I kept thinking: How is this my reality? What did I do to deserve such pain? I’ll never get over this.
For a brief second, I forgot we had two other babies there. I was scared to bond with them. I was afraid of losing them too.
How do you move on?
While the world moved on, my sorrow and grief washed over me. I carried the memory of my baby’s life as well as the memory of her death. How do you move on from that?
At some point over the next few days, we picked out a pink casket and planned a funeral for our baby. We buried her in the infant section of the cemetery. I told myself that I must pick myself up because I still have 2 preemie babies in the NICU.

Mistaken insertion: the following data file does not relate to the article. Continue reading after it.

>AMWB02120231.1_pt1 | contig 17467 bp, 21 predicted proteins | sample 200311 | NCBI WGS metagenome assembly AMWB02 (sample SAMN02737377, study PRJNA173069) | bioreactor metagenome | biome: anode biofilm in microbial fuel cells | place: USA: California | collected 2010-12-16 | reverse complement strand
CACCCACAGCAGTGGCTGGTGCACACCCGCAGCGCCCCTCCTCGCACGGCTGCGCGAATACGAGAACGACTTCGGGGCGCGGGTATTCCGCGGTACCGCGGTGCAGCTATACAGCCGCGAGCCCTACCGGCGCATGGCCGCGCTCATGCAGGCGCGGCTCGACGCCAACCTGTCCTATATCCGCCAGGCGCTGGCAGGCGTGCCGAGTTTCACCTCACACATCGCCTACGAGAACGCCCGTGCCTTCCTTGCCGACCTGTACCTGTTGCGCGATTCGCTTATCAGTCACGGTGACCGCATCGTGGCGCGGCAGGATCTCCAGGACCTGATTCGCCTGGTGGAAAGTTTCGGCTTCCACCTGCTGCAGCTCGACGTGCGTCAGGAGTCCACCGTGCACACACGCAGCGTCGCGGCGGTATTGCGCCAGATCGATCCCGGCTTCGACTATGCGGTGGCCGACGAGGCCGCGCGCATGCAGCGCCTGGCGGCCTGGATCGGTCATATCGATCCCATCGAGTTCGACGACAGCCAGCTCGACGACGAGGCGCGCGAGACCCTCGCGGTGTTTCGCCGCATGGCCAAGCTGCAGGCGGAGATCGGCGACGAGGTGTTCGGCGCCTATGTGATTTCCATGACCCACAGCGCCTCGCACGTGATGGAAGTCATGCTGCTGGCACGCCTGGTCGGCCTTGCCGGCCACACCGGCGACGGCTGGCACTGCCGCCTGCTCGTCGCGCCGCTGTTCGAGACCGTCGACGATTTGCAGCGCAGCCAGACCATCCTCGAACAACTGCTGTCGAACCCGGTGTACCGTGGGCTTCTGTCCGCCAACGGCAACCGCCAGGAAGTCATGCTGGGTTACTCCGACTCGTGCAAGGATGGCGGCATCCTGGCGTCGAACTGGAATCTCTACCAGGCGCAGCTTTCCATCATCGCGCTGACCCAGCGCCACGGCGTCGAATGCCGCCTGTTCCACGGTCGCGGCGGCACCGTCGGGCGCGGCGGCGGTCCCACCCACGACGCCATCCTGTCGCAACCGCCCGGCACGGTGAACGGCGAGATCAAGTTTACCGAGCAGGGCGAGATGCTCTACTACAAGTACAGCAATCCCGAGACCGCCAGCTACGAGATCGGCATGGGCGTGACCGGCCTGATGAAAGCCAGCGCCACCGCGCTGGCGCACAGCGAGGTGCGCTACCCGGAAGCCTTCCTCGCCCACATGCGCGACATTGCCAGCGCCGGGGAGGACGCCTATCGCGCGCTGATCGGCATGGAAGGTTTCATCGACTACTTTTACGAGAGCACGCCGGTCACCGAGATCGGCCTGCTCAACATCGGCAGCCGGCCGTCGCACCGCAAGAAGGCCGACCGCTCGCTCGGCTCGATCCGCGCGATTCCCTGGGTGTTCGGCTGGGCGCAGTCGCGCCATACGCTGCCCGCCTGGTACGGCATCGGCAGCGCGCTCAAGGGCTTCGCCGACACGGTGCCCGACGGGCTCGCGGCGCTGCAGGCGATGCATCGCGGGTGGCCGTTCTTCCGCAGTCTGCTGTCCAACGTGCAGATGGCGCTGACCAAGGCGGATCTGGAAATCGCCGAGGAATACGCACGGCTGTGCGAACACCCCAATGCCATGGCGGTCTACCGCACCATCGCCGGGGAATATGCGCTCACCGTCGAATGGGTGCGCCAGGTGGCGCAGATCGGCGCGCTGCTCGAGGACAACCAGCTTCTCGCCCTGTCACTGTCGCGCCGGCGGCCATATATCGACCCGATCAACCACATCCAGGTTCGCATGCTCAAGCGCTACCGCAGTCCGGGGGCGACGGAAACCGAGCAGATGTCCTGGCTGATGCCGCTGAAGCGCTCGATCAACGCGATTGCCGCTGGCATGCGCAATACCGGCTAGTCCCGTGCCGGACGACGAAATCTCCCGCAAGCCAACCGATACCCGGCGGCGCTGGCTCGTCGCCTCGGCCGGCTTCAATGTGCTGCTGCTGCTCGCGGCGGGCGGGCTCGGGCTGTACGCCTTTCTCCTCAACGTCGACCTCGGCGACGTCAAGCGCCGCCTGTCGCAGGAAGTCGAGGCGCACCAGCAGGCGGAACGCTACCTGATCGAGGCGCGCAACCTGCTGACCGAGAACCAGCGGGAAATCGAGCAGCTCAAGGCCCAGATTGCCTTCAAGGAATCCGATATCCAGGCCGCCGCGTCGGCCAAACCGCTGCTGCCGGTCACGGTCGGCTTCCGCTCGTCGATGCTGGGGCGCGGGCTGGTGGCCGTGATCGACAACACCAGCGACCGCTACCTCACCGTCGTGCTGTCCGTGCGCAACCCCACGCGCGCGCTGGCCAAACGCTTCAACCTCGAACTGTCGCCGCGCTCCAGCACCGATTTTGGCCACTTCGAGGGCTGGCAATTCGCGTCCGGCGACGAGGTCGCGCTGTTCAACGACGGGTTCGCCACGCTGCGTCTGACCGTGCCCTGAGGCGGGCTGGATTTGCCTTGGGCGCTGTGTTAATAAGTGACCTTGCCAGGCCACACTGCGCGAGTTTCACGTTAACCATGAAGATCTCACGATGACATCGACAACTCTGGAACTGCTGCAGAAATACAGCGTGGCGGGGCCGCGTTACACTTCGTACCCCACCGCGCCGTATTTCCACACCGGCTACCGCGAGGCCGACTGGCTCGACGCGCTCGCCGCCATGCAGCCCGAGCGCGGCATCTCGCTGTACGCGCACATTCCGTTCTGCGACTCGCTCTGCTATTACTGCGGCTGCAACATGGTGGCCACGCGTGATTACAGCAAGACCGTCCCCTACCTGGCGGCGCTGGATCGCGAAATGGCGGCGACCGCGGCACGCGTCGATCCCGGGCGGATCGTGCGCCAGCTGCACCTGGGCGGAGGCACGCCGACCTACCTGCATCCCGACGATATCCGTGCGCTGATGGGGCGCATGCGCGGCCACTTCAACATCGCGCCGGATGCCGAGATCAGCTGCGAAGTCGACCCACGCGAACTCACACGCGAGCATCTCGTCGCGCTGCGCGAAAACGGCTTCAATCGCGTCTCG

I knew having preemie babies came with a lot of risks, but I never imagined I could lose one of my babies after they were born.
But after losing Bella, I was extremely hands-on in my survivors’ lives. And the girls did amazingly well in the days and weeks following her death. They met milestone after milestone and I was one proud mama!
So many preemie babies are so strong and resilient. My girls were three months premature, but they are doing everything they’re supposed to be doing—there are no developmental delays for their adjusted (and sometimes actual) age. Though, I often wonder if they remember Bella.
One day at a time
My story isn’t an easy one to read, or to tell. But by sharing honestly about my experience, and also by documenting my journey on social media, I have received such an outpouring of love and support from my online community that it’s been incredibly healing for me. And I’m forever grateful.
So now, when people ask me: “How do you do it? How do you go on after losing a child?”
I tell them: “One day at a time.”